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Nick Foles wins Pro Bowl MVP…but Heath Evans tears down the curtain…

In a moment of weakness I decided to watch the NBC Pro Bowl telecast from Hawaii…although I must admit I had the Grammy Awards telecast from CBS as my back…

Lo and behold, our own Shaggy— QB Nick Foles— entered the game in the 4th quarter and won the game's offensive MVP award, which included a brand new GMC SUV…. Good

 for Shaggy.

Foles finished 7/10 for for 89 yards and a touchdown for "Team Sanders", which was named after team captain Deion Sanders. Foles got the MVP despite his team losing the game, 22-21, to "Team Rice" (named after Jerry Rice).

After coming in to start the fourth quarter with the game tied, Foles looked like he was going to lead them to the win.

On his second series of the game, Foles led Team Sanders right down the field, capping off a five play, 57-yard drive with a 12-yard touchdown pass to Cleveland Brown's tight end Jordan Cameron. The touchdown gave his team a 21-14 lead with just over four minutes remaining — a lead they would eventually give up.

Yes, I know, Foles was calling a basic 5-play offense and there was no significant defensive pressure on him— that's the way the Pro Bowl goes— but it was nice to see an Eagle win a trophy, no matter how trivial it might be.

Foles' MVP win certainly rubbed NFL-TV analyst and former player Heath Evans the wrong way.

Before the season even started, Evans wrote that he thought the hiring of Kelly could be the NFL's "worst ever." Speaking on 94WIP the other day, Evans backed off from those remarks a little, saying there was a misunderstanding.

Even after that, however, Evans continued to defend his stance on Kelly as a head coach in the NFL.

“I’m still not sold on the long term validity of what he is doing,” Evans said of Kelly.

Evans then continued to imply Eagles' fans should be very worried about the future with Kelly at the helm.

“Long story short, one year of success, I don’t call that succcess,” Evans said. “What success is, you’ve got to build on what you’ve done, so I would still say there are some some flaws, some major flaws, in the protection system. I don’t want to say Chip got away with it this year, I just think we’re going to see just how good this guy really is. Because there’s things you see, you know I sit down with coaches that I respect, and we still think alike in the areas that he still has to grow in the NFL knowledge of the game.”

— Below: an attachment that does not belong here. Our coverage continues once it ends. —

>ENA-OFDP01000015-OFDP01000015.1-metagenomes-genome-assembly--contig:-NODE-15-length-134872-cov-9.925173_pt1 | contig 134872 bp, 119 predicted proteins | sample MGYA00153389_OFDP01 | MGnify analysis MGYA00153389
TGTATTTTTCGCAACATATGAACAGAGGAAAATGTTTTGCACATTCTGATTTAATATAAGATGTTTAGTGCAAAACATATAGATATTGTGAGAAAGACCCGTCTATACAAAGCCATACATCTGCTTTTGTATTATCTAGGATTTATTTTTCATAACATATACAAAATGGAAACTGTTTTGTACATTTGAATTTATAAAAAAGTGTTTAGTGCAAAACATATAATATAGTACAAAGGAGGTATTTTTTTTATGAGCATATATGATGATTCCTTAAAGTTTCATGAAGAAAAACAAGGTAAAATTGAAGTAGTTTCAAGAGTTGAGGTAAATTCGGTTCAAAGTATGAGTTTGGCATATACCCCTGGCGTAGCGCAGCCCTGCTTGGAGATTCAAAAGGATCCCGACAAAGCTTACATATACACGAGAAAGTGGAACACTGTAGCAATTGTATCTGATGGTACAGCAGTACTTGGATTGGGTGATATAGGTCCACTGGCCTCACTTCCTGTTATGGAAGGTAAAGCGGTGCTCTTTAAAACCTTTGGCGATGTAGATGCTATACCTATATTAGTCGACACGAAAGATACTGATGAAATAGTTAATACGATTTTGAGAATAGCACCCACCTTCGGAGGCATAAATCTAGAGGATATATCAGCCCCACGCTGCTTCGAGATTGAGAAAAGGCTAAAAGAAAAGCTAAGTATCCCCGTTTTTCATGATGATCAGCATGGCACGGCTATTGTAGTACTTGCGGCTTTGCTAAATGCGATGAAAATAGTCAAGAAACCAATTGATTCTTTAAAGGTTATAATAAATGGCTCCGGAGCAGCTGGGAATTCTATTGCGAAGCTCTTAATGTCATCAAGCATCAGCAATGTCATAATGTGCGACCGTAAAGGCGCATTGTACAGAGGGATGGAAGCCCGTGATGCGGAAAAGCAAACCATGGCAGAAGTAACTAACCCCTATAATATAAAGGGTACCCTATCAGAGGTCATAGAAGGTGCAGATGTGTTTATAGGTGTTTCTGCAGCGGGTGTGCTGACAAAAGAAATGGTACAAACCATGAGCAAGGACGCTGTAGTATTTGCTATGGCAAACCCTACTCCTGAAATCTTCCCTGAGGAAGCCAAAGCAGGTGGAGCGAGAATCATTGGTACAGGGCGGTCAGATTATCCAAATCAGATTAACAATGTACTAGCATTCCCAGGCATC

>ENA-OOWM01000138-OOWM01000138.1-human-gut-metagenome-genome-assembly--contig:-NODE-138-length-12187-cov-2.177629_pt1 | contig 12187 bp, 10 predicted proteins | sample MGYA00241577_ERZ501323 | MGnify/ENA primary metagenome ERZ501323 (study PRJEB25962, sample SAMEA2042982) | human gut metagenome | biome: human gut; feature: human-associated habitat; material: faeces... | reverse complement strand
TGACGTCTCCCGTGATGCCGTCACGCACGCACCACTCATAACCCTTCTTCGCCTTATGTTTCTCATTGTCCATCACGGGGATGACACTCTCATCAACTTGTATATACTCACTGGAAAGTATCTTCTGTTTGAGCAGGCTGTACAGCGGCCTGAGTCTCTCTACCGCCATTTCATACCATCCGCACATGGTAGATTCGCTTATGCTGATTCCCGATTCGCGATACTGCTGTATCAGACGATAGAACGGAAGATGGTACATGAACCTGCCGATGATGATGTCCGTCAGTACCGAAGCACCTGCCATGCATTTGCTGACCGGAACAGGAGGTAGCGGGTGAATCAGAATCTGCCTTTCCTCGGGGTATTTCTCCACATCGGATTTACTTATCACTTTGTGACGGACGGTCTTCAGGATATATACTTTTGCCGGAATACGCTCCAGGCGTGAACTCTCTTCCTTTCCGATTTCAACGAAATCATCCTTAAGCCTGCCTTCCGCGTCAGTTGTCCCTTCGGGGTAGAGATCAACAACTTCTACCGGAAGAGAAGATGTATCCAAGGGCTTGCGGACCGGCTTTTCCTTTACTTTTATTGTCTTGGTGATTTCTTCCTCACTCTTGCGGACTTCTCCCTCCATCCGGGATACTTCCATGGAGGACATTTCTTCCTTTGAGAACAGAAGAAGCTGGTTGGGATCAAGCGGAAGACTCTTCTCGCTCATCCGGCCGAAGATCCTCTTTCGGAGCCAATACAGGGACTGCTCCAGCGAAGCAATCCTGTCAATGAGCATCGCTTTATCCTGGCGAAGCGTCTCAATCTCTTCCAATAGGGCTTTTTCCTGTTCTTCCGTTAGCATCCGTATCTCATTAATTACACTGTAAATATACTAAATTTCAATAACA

Everyone is entitled to their opinion. Evans certainly has his — and is sticking to it.

Look, no one has been harder on Nick Foles than I in the past, so Heath Evans has a long way to go to match myself as a nattering nabob of negativity.

But my negativity had the intent of coaching up Nick Foles for as long as the Eagles were willing to stick with him in a starter's role. Foles has responded to the constructive criticism from his own coaches and has improved his game immensely. He also reads this column and our Bored comments, and has emailed his intentions to the EYE that he appreciates the critical analysis and the support equally. The kid is a class act.

But the difference between my criticism of Foles 1.0 and Heath Evans' criticism of the Chippah is this—  I want Foles to succeed, whereas Evans seems to have a death wish (career-wise) for Kelly.

I've had an open mind regarding Chip Kelly ever since he got here. I've thought from the beginning of his tenure here in Philly, the worst that can happen is he will end up a respected offensive coordinator in somebody's system within the next 5 years. The best that would happen is he will consolidate a productive Eagles offense and hire the right people to build an intimidating Eagles defense, all within the next  three years.

I don't get Evans' hard-on against Kelly. I would like to know if there is something personal going on there.

No matter. The upcoming NFL Draft and free agency season will take the spotlight away from Heath Evans and put it back squarely where it belongs—upon the decision-making and leadership of the Chippah and his G.M. sidekick, Howie (Tonto) Roseman.

Maybe even more importantly, Eagles' personnel genius Tom Gamble did not take the Miami Dolphins G.M. job that was dangled before him. He elected to stay with Kelly and Roseman. That non-move in itself speaks volumes about the credibility Chip Kelly has established in the Eagles organization.